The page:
Given a choice between spending a token to get their absolute favorite food or spending it to have a choice from a buffet of options, capuchin monkeys will opt for variety.
In fact, they'll even eat a less-preferred food from that buffet when the favorite food is on it. They choose variety for variety's sake.
The choices made by these captive-bred monkeys in an Italian research facility seem to show some innate desire to seek variety, said Dan Ariely, the James B. Duke Professor of psychology and behavioral economics at Duke University.
In a series of experiments Ariely conducted with colleagues at the Instituto di Scienze e Tecnologie della Cognizione in Rome, the eight monkeys first had to be taught that the abstract tokens, such as poker chips, plastic cylinders and metal nuts, represented different kinds of choice. With training, the tokens were associated with being able to buy one piece of the most-preferred food, or being able to buy one piece from an assortment of foods that included the most-preferred food.
Lead author Elsa Addessi has used this token method before with this troop of capuchins, who are on public display as well as being used in non-invasive cognitive experiments.
"Economically, the tokens should be equivalent, because they both give you the food you like," Ariely said.
But once they had the hang of it, the monkeys as a group chose to use the variety tokens and not the "single-food-tokens." Moreover, once they chose the variety tokens the monkeys also didn't always take the most-preferred food when it was offered as part of the variety assortment. What this means is that they prefer variety for variety sake and are willing to eat food they like less to satisfy their desire for variety.
The work appears online in Behavioural Processes.
The implications of this simple experiment shed some light on consumer behavior, Ariely said. Earlier work on variety-seeking has found that people eat 43 percent more M&M candies when there are 10 colors in the bowl instead of just seven. "People choose variety for variety's sake," Ariely said. "They often choose things they don't even like as well just for the variety. We knew about this, so the interesting thing was to figure out how basic it is."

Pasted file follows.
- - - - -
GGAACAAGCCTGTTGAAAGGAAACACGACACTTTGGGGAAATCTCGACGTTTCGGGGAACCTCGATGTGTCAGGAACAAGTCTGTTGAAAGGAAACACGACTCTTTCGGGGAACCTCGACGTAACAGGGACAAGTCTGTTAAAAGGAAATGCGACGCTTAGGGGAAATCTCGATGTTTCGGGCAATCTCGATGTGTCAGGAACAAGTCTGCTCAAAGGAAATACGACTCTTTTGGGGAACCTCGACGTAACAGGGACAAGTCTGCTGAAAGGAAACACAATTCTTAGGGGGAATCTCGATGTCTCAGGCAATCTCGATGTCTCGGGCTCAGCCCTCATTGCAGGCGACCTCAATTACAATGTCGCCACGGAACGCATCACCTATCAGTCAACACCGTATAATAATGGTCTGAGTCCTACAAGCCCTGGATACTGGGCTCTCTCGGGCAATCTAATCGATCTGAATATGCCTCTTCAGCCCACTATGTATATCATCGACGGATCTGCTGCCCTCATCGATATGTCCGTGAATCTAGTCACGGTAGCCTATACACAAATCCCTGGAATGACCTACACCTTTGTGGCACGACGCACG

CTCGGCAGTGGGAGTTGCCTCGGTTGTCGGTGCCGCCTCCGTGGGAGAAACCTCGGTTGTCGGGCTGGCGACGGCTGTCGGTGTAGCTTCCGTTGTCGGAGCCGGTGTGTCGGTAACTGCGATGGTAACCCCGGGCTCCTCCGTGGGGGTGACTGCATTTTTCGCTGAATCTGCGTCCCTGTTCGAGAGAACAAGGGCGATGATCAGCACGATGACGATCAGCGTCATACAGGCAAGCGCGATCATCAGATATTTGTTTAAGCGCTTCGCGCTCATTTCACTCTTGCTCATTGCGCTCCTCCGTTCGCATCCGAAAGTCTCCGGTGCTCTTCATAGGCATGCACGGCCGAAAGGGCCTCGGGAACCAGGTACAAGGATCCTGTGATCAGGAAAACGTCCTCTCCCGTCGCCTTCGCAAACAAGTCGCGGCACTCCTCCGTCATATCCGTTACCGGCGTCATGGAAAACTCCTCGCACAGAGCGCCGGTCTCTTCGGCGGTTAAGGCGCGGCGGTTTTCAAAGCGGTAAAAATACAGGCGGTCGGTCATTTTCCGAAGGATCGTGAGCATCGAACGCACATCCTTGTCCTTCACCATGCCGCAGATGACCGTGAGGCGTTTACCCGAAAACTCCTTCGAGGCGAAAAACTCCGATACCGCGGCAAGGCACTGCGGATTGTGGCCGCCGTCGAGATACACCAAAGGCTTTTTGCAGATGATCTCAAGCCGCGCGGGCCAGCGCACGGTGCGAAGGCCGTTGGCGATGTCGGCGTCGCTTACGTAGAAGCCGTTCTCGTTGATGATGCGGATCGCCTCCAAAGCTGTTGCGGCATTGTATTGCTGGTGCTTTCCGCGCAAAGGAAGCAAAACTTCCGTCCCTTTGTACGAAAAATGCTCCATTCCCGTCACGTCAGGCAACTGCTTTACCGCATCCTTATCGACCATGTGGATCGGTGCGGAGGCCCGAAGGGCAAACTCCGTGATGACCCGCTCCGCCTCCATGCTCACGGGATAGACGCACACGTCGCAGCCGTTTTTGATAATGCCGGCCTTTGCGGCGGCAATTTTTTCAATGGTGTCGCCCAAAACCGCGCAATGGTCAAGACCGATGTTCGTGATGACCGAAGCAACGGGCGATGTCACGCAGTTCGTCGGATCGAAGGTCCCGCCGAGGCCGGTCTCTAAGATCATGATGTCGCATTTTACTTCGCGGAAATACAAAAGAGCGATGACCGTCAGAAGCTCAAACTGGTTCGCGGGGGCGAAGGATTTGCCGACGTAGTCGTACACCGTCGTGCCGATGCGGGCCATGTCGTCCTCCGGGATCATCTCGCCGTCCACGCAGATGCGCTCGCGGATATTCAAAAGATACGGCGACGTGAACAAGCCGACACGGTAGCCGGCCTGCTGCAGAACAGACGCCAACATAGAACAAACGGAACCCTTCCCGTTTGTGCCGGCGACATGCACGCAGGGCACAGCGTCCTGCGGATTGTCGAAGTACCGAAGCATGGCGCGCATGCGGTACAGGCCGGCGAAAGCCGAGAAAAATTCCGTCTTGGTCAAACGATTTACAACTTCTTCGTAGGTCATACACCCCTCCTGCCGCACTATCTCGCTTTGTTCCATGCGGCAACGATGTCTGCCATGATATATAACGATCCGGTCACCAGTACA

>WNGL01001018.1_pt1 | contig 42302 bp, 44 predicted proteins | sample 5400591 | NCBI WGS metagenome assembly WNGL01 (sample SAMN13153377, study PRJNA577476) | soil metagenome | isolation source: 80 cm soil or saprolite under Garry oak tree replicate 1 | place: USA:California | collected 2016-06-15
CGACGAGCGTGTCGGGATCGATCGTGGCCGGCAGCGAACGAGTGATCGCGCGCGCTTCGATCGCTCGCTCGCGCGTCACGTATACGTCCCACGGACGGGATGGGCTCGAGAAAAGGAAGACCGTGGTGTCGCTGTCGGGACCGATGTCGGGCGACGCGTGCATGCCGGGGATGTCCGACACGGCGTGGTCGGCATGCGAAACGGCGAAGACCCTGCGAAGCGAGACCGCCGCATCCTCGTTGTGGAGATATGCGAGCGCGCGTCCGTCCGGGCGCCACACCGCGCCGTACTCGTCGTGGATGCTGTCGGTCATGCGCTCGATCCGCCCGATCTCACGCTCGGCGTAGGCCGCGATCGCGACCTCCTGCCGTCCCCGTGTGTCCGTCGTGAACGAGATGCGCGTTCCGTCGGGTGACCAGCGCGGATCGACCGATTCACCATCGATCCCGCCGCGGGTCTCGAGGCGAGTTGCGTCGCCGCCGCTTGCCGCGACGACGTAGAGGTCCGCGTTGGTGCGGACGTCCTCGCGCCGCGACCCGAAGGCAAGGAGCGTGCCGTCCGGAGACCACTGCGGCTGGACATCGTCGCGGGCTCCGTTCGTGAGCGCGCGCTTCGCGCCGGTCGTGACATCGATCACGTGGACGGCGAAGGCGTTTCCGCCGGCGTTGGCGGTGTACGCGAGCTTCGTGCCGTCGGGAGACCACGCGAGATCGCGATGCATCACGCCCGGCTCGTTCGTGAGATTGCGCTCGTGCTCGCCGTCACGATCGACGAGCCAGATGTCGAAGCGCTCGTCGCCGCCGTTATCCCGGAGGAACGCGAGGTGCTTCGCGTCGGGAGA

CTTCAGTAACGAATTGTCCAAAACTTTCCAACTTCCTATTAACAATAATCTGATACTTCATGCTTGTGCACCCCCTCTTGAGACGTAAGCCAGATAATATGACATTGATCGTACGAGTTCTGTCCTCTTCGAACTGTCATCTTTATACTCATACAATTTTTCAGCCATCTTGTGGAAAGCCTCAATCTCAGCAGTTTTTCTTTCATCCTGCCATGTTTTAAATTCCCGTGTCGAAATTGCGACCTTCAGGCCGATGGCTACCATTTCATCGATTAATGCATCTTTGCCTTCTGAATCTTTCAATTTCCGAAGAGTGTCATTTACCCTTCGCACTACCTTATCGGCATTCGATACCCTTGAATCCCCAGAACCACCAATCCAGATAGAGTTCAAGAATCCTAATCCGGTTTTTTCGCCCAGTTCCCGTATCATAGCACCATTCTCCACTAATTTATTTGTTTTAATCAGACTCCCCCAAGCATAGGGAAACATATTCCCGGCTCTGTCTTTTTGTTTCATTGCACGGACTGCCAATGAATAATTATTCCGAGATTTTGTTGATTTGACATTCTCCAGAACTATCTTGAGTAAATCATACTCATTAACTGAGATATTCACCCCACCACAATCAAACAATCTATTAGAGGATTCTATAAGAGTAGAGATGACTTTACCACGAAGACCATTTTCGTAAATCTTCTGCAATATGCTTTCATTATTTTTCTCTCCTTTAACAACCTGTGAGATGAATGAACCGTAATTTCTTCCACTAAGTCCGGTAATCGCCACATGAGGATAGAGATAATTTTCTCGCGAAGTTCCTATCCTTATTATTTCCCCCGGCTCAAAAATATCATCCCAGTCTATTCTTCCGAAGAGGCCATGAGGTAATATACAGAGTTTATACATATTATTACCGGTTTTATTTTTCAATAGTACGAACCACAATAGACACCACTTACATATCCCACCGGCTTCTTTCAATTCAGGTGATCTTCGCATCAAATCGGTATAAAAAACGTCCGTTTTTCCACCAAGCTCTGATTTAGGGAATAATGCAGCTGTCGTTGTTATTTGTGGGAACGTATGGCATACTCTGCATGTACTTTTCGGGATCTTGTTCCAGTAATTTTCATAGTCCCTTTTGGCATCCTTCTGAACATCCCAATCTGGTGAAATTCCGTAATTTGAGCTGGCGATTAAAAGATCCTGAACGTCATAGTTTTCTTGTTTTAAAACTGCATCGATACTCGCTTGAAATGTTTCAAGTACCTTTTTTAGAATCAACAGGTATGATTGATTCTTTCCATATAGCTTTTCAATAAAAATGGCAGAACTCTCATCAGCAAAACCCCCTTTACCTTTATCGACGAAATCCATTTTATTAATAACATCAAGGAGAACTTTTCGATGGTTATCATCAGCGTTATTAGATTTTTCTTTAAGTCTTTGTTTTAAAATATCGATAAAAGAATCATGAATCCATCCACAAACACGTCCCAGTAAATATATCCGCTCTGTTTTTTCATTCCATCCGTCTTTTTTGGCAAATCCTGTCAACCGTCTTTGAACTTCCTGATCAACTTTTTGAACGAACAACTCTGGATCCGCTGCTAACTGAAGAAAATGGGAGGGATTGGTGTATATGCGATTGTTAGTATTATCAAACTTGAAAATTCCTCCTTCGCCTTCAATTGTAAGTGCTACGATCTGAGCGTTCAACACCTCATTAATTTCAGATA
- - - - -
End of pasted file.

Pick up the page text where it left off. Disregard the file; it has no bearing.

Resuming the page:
Pretty basic, apparently. The behavior of the capuchins, which are native to South America, "suggest that there's some inherent basic strategy for variety," Ariely said. In the wild, variety seeking may help ensure a nutritionally varied diet. It is also possible, the authors suggest, that variety-seeking contributed to the rise of bartering and then abstract money in human society.
At the same time, Ariely is somewhat puzzled that humans can get stuck in a rut and not seek more variety. "Ask yourself: How many new things have you tried lately? Have you tried every cereal in the cereal aisle?" It may be that you're enjoying a daily bowl of a cereal that you would rate as an 8, when just a few feet away on the shelf there is a cereal you'd rate as a 9, but you've never tried it.
Businesses can push variety on customers with assortment packs, Ariely suggests, and vicarious experiences like the Food Network can encourage exploration as well. "How do we get ourselves to explore? Even monkeys do it -- so maybe we should also try more variety."
The research was supported by the Instituto di Scienze e Tecnologie della Cognizione and Duke.
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